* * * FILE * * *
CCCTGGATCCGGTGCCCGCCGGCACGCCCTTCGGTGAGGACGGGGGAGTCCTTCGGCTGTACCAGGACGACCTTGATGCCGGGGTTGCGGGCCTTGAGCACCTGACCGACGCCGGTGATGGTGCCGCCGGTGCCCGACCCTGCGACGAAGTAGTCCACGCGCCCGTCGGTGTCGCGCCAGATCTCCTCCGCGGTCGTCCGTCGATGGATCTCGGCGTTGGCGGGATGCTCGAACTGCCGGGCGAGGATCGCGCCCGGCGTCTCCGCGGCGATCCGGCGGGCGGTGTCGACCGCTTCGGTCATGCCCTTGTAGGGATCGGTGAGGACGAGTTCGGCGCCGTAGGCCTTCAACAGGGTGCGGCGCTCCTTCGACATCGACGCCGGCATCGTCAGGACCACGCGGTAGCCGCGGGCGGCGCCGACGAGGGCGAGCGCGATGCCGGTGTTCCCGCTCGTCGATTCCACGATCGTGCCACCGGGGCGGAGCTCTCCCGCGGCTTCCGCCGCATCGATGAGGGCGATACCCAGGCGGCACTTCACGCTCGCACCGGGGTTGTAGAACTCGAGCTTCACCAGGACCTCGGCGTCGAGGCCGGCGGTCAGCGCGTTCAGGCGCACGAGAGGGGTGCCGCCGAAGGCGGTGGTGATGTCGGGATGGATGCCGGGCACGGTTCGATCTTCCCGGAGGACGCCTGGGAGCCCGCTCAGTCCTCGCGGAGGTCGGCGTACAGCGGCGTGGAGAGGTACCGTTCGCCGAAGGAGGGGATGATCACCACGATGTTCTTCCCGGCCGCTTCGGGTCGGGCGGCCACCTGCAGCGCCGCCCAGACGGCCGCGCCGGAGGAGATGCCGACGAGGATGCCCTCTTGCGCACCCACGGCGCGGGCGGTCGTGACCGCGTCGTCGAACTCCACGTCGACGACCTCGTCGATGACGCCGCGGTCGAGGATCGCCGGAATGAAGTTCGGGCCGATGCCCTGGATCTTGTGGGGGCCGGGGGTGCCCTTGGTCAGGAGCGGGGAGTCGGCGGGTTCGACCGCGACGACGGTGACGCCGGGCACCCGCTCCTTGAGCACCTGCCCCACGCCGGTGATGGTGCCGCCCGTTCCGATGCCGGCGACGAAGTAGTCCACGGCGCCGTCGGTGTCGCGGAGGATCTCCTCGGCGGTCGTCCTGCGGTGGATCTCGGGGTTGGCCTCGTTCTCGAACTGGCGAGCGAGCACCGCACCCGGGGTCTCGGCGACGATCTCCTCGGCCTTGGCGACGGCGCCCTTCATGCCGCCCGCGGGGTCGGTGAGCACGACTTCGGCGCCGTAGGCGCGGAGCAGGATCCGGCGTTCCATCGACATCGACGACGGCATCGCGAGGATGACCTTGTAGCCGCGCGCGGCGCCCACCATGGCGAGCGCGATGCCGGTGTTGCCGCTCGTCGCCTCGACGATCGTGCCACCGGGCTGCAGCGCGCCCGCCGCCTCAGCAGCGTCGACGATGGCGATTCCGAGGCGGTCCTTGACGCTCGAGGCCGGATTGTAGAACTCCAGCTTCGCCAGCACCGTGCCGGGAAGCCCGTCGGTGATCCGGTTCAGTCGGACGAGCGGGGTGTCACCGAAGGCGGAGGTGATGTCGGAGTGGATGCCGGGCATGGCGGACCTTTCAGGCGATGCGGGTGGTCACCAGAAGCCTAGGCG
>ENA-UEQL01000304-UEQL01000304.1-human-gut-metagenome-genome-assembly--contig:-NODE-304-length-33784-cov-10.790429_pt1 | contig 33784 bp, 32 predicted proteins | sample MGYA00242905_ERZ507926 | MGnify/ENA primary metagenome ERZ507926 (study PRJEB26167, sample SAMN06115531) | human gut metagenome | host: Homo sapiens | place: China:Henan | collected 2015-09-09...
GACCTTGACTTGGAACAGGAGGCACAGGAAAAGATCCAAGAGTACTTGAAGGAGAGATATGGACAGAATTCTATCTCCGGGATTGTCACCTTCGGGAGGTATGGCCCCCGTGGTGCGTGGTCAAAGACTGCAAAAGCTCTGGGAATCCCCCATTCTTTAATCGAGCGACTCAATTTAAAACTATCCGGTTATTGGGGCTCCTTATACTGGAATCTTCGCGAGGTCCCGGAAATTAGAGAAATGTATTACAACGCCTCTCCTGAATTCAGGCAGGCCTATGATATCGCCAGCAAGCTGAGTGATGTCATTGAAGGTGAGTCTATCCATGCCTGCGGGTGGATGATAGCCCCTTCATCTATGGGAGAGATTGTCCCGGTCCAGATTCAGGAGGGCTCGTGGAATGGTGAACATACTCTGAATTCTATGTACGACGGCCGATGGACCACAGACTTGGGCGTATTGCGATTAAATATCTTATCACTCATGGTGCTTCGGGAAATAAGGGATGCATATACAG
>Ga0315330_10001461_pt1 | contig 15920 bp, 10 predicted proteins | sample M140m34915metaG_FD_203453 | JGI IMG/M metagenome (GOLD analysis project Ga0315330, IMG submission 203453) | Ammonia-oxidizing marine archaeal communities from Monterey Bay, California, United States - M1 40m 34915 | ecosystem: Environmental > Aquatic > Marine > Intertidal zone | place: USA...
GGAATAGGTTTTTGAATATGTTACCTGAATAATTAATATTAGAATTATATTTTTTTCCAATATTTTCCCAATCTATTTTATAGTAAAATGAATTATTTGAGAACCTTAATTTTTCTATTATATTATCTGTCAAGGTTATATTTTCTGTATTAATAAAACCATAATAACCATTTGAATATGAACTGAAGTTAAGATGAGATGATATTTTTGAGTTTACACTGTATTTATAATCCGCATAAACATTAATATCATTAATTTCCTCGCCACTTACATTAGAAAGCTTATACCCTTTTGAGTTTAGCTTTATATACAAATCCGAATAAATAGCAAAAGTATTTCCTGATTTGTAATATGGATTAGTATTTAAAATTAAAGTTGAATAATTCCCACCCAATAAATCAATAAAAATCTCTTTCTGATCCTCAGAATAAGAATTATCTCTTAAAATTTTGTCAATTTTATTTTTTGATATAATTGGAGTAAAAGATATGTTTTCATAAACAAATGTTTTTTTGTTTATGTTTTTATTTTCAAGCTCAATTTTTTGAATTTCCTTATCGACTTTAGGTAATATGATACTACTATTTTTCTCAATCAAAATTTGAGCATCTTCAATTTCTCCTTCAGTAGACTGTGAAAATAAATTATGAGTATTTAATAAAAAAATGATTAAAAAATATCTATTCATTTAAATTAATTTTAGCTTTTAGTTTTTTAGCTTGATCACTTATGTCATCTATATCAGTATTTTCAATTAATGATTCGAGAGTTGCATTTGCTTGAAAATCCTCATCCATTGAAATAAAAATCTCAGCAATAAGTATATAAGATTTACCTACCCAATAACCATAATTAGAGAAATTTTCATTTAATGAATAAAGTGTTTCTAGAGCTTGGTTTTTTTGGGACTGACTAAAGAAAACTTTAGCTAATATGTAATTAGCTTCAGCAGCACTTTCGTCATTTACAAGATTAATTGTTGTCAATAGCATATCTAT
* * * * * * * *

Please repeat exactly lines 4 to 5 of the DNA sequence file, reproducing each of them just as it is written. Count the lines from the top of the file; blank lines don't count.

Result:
>Ga0315330_10001461_pt1 | contig 15920 bp, 10 predicted proteins | sample M140m34915metaG_FD_203453 | JGI IMG/M metagenome (GOLD analysis project Ga0315330, IMG submission 203453) | Ammonia-oxidizing marine archaeal communities from Monterey Bay, California, United States - M1 40m 34915 | ecosystem: Environmental > Aquatic > Marine > Intertidal zone | place: USA...
GGAATAGGTTTTTGAATATGTTACCTGAATAATTAATATTAGAATTATATTTTTTTCCAATATTTTCCCAATCTATTTTATAGTAAAATGAATTATTTGAGAACCTTAATTTTTCTATTATATTATCTGTCAAGGTTATATTTTCTGTATTAATAAAACCATAATAACCATTTGAATATGAACTGAAGTTAAGATGAGATGATATTTTTGAGTTTACACTGTATTTATAATCCGCATAAACATTAATATCATTAATTTCCTCGCCACTTACATTAGAAAGCTTATACCCTTTTGAGTTTAGCTTTATATACAAATCCGAATAAATAGCAAAAGTATTTCCTGATTTGTAATATGGATTAGTATTTAAAATTAAAGTTGAATAATTCCCACCCAATAAATCAATAAAAATCTCTTTCTGATCCTCAGAATAAGAATTATCTCTTAAAATTTTGTCAATTTTATTTTTTGATATAATTGGAGTAAAAGATATGTTTTCATAAACAAATGTTTTTTTGTTTATGTTTTTATTTTCAAGCTCAATTTTTTGAATTTCCTTATCGACTTTAGGTAATATGATACTACTATTTTTCTCAATCAAAATTTGAGCATCTTCAATTTCTCCTTCAGTAGACTGTGAAAATAAATTATGAGTATTTAATAAAAAAATGATTAAAAAATATCTATTCATTTAAATTAATTTTAGCTTTTAGTTTTTTAGCTTGATCACTTATGTCATCTATATCAGTATTTTCAATTAATGATTCGAGAGTTGCATTTGCTTGAAAATCCTCATCCATTGAAATAAAAATCTCAGCAATAAGTATATAAGATTTACCTACCCAATAACCATAATTAGAGAAATTTTCATTTAATGAATAAAGTGTTTCTAGAGCTTGGTTTTTTTGGGACTGACTAAAGAAAACTTTAGCTAATATGTAATTAGCTTCAGCAGCACTTTCGTCATTTACAAGATTAATTGTTGTCAATAGCATATCTAT